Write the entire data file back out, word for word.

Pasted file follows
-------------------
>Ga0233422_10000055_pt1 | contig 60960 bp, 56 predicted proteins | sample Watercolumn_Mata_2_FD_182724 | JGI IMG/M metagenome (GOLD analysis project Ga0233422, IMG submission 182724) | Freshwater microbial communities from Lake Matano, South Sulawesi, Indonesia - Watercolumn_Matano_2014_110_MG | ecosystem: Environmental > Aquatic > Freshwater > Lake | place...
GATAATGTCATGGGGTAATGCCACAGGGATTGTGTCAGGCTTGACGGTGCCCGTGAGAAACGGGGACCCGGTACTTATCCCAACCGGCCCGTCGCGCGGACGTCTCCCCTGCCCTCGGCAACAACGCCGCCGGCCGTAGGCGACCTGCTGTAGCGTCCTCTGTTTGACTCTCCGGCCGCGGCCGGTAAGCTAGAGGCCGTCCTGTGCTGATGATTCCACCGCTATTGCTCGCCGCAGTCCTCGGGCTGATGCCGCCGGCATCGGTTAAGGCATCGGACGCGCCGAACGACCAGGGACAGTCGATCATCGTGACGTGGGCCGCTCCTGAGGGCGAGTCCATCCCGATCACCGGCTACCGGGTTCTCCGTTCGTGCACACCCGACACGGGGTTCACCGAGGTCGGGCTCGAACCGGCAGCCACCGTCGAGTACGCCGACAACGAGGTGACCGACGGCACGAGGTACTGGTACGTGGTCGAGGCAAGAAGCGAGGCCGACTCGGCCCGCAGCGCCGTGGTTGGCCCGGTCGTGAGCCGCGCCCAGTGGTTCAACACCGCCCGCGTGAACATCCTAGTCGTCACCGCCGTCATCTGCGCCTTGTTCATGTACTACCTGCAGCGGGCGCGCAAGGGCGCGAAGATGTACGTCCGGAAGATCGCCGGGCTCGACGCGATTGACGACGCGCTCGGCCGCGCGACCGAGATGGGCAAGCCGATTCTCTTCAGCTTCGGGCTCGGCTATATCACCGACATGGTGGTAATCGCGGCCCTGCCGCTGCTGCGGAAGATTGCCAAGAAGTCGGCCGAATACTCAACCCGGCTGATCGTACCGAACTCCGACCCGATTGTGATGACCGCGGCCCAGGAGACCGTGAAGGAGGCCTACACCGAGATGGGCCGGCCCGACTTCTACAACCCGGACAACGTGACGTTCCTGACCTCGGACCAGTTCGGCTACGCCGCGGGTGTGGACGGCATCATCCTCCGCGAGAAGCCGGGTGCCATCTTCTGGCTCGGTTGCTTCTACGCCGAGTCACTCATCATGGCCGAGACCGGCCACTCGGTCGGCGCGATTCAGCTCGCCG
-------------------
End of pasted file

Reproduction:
>Ga0233422_10000055_pt1 | contig 60960 bp, 56 predicted proteins | sample Watercolumn_Mata_2_FD_182724 | JGI IMG/M metagenome (GOLD analysis project Ga0233422, IMG submission 182724) | Freshwater microbial communities from Lake Matano, South Sulawesi, Indonesia - Watercolumn_Matano_2014_110_MG | ecosystem: Environmental > Aquatic > Freshwater > Lake | place...
GATAATGTCATGGGGTAATGCCACAGGGATTGTGTCAGGCTTGACGGTGCCCGTGAGAAACGGGGACCCGGTACTTATCCCAACCGGCCCGTCGCGCGGACGTCTCCCCTGCCCTCGGCAACAACGCCGCCGGCCGTAGGCGACCTGCTGTAGCGTCCTCTGTTTGACTCTCCGGCCGCGGCCGGTAAGCTAGAGGCCGTCCTGTGCTGATGATTCCACCGCTATTGCTCGCCGCAGTCCTCGGGCTGATGCCGCCGGCATCGGTTAAGGCATCGGACGCGCCGAACGACCAGGGACAGTCGATCATCGTGACGTGGGCCGCTCCTGAGGGCGAGTCCATCCCGATCACCGGCTACCGGGTTCTCCGTTCGTGCACACCCGACACGGGGTTCACCGAGGTCGGGCTCGAACCGGCAGCCACCGTCGAGTACGCCGACAACGAGGTGACCGACGGCACGAGGTACTGGTACGTGGTCGAGGCAAGAAGCGAGGCCGACTCGGCCCGCAGCGCCGTGGTTGGCCCGGTCGTGAGCCGCGCCCAGTGGTTCAACACCGCCCGCGTGAACATCCTAGTCGTCACCGCCGTCATCTGCGCCTTGTTCATGTACTACCTGCAGCGGGCGCGCAAGGGCGCGAAGATGTACGTCCGGAAGATCGCCGGGCTCGACGCGATTGACGACGCGCTCGGCCGCGCGACCGAGATGGGCAAGCCGATTCTCTTCAGCTTCGGGCTCGGCTATATCACCGACATGGTGGTAATCGCGGCCCTGCCGCTGCTGCGGAAGATTGCCAAGAAGTCGGCCGAATACTCAACCCGGCTGATCGTACCGAACTCCGACCCGATTGTGATGACCGCGGCCCAGGAGACCGTGAAGGAGGCCTACACCGAGATGGGCCGGCCCGACTTCTACAACCCGGACAACGTGACGTTCCTGACCTCGGACCAGTTCGGCTACGCCGCGGGTGTGGACGGCATCATCCTCCGCGAGAAGCCGGGTGCCATCTTCTGGCTCGGTTGCTTCTACGCCGAGTCACTCATCATGGCCGAGACCGGCCACTCGGTCGGCGCGATTCAGCTCGCCG